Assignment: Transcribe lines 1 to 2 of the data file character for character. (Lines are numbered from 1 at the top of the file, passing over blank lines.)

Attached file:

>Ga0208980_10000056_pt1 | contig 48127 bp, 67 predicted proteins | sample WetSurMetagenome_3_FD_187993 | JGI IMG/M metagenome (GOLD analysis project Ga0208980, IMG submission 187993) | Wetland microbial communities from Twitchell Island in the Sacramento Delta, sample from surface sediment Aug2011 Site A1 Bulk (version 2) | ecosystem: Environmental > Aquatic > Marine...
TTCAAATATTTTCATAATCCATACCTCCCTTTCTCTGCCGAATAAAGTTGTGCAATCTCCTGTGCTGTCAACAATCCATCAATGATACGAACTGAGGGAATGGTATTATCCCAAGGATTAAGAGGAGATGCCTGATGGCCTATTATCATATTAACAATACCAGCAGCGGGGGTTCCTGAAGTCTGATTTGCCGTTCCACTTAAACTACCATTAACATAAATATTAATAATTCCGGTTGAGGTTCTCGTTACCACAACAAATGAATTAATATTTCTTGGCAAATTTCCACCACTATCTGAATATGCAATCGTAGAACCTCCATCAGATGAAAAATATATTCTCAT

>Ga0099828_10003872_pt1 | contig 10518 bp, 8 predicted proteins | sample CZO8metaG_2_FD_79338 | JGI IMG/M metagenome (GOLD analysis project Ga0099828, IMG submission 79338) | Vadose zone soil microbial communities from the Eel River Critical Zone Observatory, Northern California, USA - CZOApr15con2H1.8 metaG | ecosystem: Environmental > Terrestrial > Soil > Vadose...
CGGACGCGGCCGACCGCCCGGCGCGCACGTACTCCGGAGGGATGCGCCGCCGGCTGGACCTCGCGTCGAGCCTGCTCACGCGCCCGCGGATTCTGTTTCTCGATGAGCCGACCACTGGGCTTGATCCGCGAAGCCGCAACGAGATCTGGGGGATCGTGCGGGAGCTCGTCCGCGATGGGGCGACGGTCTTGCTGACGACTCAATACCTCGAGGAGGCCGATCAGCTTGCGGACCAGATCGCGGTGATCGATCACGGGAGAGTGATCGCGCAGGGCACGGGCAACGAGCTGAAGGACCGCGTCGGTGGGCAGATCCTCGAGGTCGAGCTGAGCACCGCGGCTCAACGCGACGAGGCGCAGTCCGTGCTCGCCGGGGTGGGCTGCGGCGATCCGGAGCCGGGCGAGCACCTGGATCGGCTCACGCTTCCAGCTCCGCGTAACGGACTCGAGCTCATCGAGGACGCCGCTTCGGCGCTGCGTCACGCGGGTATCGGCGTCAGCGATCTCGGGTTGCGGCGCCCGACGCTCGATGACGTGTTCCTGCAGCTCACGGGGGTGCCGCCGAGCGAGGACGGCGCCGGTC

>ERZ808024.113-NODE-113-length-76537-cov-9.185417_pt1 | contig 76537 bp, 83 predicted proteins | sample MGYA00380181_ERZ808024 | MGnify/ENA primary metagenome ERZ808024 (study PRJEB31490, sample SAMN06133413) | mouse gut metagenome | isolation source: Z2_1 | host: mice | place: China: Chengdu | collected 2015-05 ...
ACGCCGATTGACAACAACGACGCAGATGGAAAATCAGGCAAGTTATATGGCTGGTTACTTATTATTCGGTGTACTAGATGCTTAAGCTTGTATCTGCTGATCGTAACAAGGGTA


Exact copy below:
>Ga0208980_10000056_pt1 | contig 48127 bp, 67 predicted proteins | sample WetSurMetagenome_3_FD_187993 | JGI IMG/M metagenome (GOLD analysis project Ga0208980, IMG submission 187993) | Wetland microbial communities from Twitchell Island in the Sacramento Delta, sample from surface sediment Aug2011 Site A1 Bulk (version 2) | ecosystem: Environmental > Aquatic > Marine...
TTCAAATATTTTCATAATCCATACCTCCCTTTCTCTGCCGAATAAAGTTGTGCAATCTCCTGTGCTGTCAACAATCCATCAATGATACGAACTGAGGGAATGGTATTATCCCAAGGATTAAGAGGAGATGCCTGATGGCCTATTATCATATTAACAATACCAGCAGCGGGGGTTCCTGAAGTCTGATTTGCCGTTCCACTTAAACTACCATTAACATAAATATTAATAATTCCGGTTGAGGTTCTCGTTACCACAACAAATGAATTAATATTTCTTGGCAAATTTCCACCACTATCTGAATATGCAATCGTAGAACCTCCATCAGATGAAAAATATATTCTCAT